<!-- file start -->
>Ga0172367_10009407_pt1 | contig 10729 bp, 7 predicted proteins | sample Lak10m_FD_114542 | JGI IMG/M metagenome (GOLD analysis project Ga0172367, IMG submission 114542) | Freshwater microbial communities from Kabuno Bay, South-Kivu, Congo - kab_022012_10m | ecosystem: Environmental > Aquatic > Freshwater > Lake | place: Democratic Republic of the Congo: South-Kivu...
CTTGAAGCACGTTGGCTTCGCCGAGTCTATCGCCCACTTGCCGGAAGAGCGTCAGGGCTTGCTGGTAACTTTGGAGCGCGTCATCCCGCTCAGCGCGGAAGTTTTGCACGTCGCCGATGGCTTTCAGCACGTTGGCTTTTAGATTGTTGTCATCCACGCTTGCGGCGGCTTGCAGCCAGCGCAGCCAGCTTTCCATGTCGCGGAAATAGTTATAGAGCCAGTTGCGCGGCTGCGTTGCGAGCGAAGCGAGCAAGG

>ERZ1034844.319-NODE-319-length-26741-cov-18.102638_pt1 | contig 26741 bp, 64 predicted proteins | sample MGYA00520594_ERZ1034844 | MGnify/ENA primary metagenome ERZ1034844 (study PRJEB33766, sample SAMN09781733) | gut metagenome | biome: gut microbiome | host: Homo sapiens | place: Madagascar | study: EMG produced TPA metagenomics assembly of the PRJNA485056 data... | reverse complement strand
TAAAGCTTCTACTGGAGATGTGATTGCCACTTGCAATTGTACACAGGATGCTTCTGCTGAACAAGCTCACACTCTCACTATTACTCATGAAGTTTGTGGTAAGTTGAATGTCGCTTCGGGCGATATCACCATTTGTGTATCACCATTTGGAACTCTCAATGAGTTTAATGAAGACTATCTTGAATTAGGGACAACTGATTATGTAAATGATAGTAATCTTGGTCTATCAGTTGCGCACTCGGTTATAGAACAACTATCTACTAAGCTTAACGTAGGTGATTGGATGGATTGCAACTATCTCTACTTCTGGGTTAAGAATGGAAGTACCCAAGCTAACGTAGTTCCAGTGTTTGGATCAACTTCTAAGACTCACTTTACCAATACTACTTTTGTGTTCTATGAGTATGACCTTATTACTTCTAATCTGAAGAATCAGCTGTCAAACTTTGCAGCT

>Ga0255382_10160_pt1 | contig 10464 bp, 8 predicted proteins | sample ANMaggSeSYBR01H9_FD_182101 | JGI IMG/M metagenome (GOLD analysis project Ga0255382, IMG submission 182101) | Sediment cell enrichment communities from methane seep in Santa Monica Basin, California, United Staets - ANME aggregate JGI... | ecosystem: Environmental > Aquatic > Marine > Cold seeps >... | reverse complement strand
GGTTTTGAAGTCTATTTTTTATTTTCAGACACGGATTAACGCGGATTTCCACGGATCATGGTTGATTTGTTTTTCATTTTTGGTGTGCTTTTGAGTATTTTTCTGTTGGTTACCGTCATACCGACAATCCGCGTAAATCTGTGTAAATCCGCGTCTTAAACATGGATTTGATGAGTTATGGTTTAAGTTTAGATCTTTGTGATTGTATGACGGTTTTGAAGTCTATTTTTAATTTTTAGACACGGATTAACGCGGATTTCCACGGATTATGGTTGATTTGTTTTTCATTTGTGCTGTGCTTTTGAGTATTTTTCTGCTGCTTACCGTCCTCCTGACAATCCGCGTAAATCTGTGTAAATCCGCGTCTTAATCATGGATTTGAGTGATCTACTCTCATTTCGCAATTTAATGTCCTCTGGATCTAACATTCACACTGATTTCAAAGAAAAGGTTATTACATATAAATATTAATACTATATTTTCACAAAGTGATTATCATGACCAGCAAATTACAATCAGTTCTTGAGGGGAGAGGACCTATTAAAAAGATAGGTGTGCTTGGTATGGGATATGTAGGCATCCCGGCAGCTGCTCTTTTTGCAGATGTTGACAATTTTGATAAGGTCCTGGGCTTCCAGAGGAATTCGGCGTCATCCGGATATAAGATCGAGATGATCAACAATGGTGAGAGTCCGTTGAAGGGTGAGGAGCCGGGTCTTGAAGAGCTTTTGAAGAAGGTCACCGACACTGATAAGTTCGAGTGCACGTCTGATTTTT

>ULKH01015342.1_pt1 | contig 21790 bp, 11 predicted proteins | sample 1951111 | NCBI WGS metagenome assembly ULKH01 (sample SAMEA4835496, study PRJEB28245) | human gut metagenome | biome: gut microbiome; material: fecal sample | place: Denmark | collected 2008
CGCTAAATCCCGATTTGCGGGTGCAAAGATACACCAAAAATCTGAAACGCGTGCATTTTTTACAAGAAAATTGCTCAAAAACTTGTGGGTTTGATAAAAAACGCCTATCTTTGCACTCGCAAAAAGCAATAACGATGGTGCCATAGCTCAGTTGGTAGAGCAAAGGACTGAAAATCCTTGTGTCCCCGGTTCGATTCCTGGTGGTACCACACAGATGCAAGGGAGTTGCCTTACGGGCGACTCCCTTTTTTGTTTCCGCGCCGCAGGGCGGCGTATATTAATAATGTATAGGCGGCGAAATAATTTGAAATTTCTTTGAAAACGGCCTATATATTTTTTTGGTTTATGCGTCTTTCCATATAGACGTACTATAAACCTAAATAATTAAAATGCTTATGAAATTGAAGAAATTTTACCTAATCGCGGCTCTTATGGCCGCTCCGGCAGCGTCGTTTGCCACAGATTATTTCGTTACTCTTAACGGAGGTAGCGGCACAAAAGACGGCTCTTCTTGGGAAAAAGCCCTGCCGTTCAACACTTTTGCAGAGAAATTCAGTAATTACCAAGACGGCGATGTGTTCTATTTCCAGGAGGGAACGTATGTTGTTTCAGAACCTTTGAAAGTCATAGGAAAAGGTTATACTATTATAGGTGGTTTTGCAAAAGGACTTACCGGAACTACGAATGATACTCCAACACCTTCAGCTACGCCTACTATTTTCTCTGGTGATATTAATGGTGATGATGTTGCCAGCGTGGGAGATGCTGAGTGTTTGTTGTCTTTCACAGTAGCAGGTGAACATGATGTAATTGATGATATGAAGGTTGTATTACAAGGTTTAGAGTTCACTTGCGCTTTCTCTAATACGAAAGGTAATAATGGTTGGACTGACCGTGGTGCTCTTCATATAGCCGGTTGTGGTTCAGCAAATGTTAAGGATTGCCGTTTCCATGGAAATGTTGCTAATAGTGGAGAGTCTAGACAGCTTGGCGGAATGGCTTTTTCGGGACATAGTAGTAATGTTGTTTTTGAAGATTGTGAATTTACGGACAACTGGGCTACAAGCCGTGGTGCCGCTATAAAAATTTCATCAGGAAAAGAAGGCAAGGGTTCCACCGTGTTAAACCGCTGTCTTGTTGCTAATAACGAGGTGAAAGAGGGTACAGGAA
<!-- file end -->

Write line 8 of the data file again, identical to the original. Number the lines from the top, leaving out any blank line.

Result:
CGCTAAATCCCGATTTGCGGGTGCAAAGATACACCAAAAATCTGAAACGCGTGCATTTTTTACAAGAAAATTGCTCAAAAACTTGTGGGTTTGATAAAAAACGCCTATCTTTGCACTCGCAAAAAGCAATAACGATGGTGCCATAGCTCAGTTGGTAGAGCAAAGGACTGAAAATCCTTGTGTCCCCGGTTCGATTCCTGGTGGTACCACACAGATGCAAGGGAGTTGCCTTACGGGCGACTCCCTTTTTTGTTTCCGCGCCGCAGGGCGGCGTATATTAATAATGTATAGGCGGCGAAATAATTTGAAATTTCTTTGAAAACGGCCTATATATTTTTTTGGTTTATGCGTCTTTCCATATAGACGTACTATAAACCTAAATAATTAAAATGCTTATGAAATTGAAGAAATTTTACCTAATCGCGGCTCTTATGGCCGCTCCGGCAGCGTCGTTTGCCACAGATTATTTCGTTACTCTTAACGGAGGTAGCGGCACAAAAGACGGCTCTTCTTGGGAAAAAGCCCTGCCGTTCAACACTTTTGCAGAGAAATTCAGTAATTACCAAGACGGCGATGTGTTCTATTTCCAGGAGGGAACGTATGTTGTTTCAGAACCTTTGAAAGTCATAGGAAAAGGTTATACTATTATAGGTGGTTTTGCAAAAGGACTTACCGGAACTACGAATGATACTCCAACACCTTCAGCTACGCCTACTATTTTCTCTGGTGATATTAATGGTGATGATGTTGCCAGCGTGGGAGATGCTGAGTGTTTGTTGTCTTTCACAGTAGCAGGTGAACATGATGTAATTGATGATATGAAGGTTGTATTACAAGGTTTAGAGTTCACTTGCGCTTTCTCTAATACGAAAGGTAATAATGGTTGGACTGACCGTGGTGCTCTTCATATAGCCGGTTGTGGTTCAGCAAATGTTAAGGATTGCCGTTTCCATGGAAATGTTGCTAATAGTGGAGAGTCTAGACAGCTTGGCGGAATGGCTTTTTCGGGACATAGTAGTAATGTTGTTTTTGAAGATTGTGAATTTACGGACAACTGGGCTACAAGCCGTGGTGCCGCTATAAAAATTTCATCAGGAAAAGAAGGCAAGGGTTCCACCGTGTTAAACCGCTGTCTTGTTGCTAATAACGAGGTGAAAGAGGGTACAGGAA